Yesterday I harvested any remaining tomatoes on the plants, most of them still quite green. I am hoping, if the rain holds off, to take out the plants today to make room for my new fall greens seedlings which are coming up quite rapidly in the sun room (escarole, Chinese cabbage, spinach, lettuce), as well as a few other things I need to sow directly like turnips. But for now this morning I am attempting to make green tomato chutney. This is my first attempt, both at making any kind of chutney, as well as at truly canning something (last year I did manage to preserve some plums in sugar solution, which I made into ice cream that didn't kill us, so I'm guessing I did do something right, but it was such a confused palaver that I feel it doesn't really count), in order to have not completely failed at that item on the self-sufficiency checklist. I read quite a few recipes, but I am pretty much winging it. This is what I did, so we will see how it actually turns out once it has matured!
Green Tomato Chutney
1 colander's worth of tomatoes
5 cloves garlic
Rosemary, thyme, fennel tops
1 apple, diced
1 cinnamon stick
1/2 tsp nutmeg
200g/1 cup muscavado sugar
Several small onions (2-3 large), chopped roughly
300ml cider vinegar
2 thumbs (40g) fresh ginger, grated
125g sultana raisins
More fresh fennel top (1 sprig), chopped finely
Pick all the remaining tomatoes on the vines, wash and trim off any bad bits while also removing the top/core. Grease a roasting tray with olive oil and place the tomatoes cut side down on the tray along with any whole cherry tomatoes. Roughly chop 4-5 nice cloves of garlic and sprinkle among the tomatoes. Spread a few sprigs of rosemary, thyme and a little fennel over them, then drizzle olive oil and a few twists of salt and pepper over everything. Roast in the oven at 150°C (300°F) for at least an hour, or until you are able to pinch off the skins. Remove as much of the skin as possible (the rest can be skimmed out later), using tongs unless you have Teflon fingers, and take out the sprigs of herbs.
Take the larger tomatoes and chop them into smaller pieces, but leave a variety of sizes, including some good-sized chunks, then transfer all the remaining contents of the roasting tray to a large pot. Add the rest of the ingredients. Simmer for a good long while (took me a couple of hours actually), stirring occasionally, then more frequently as it thickens, until you get to the right consistency (I think I remember from River Cottage you are supposed to be able to pull off a Mosaic-ish parting of the chutney seas, but mine was a little sloppier than this), picking out any remaining tomato skin while you go. While this is going on, sterilize your jars either in the oven or a hot water bath (I used the latter as that is how I did the final jars).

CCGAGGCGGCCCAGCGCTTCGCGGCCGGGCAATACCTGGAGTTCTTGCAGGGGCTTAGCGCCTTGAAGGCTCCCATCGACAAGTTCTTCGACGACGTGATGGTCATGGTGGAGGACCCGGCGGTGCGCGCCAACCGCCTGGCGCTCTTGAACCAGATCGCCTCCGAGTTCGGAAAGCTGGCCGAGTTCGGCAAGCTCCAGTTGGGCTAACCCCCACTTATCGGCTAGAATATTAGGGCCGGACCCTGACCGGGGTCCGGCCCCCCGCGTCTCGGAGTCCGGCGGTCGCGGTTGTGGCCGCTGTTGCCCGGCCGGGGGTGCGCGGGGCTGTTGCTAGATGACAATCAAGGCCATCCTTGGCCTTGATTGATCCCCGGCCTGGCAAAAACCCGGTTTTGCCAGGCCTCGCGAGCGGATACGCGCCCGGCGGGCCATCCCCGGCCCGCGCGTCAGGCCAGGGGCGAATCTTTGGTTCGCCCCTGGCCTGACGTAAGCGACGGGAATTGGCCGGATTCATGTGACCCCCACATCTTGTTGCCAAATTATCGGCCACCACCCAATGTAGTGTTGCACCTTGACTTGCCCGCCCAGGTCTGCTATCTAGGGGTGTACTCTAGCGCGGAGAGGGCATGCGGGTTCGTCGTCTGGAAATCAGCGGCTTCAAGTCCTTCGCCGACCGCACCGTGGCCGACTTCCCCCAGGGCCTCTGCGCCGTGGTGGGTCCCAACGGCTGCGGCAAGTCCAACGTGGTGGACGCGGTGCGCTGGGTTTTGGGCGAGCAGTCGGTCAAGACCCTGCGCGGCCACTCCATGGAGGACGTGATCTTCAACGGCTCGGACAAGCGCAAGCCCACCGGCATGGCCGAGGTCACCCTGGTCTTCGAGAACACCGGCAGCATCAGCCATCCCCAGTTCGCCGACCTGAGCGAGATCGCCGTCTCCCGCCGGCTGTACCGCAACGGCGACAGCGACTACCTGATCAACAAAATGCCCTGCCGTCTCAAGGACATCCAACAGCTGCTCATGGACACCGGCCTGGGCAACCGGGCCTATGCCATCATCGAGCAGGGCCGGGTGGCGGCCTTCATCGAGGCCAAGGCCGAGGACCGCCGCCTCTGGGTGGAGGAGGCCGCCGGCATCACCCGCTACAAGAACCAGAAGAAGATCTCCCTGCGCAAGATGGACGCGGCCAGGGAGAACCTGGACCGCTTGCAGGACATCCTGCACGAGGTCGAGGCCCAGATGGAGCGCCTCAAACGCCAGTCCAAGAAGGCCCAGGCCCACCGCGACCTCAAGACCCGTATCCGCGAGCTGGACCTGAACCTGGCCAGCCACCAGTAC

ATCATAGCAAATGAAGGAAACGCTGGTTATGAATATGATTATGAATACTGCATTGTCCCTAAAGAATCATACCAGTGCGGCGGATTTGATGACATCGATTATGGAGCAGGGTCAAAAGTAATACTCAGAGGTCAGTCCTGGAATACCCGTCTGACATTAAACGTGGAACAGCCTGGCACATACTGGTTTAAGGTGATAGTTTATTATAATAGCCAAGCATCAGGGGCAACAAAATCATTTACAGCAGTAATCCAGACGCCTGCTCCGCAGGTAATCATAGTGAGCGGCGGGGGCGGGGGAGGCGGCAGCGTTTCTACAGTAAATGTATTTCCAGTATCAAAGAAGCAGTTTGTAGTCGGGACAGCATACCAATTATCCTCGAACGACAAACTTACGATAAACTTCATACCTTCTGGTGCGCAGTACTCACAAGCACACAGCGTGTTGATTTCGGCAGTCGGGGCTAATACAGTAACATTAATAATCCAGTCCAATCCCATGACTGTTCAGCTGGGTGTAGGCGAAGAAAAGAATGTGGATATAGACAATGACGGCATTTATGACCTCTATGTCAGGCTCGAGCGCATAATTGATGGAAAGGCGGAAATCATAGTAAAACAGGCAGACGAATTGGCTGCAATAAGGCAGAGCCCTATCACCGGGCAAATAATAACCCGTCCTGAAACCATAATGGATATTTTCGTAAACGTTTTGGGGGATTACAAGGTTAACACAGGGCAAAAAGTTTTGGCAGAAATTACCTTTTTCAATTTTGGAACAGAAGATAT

When you are ready to go (above picture still has a long time to simmer), pick out the cinnamon stick and the cloves, and take the jars out of the hot water, then fill the jars (leaving a bit of headspace) and seal. Return the jars to the sterilizing pot, making sure there is at least an inch of water over the top of them. Keep the water at a simmer for 10 minutes, then remove jars to cool at room temperature (then label with the contents and date). The chutney should be allowed to mature for at least a month, and if the jars are kept in a cool, dark place it should stay good for up to two years.
I used some pretty different quantities from most of the recipes I saw, notably a lot less on the raisins and the apple, but I think it turned out really tasty. Though I have to say, I'm not sure how a just-made chutney should taste in relation to a mature chutney! Also, this made four small jars, with a little left over, probably enough for a fifth jar actually, but only four fit in my sterilizing pot, so I think I will cook some chicken thighs in it for dinner tonight!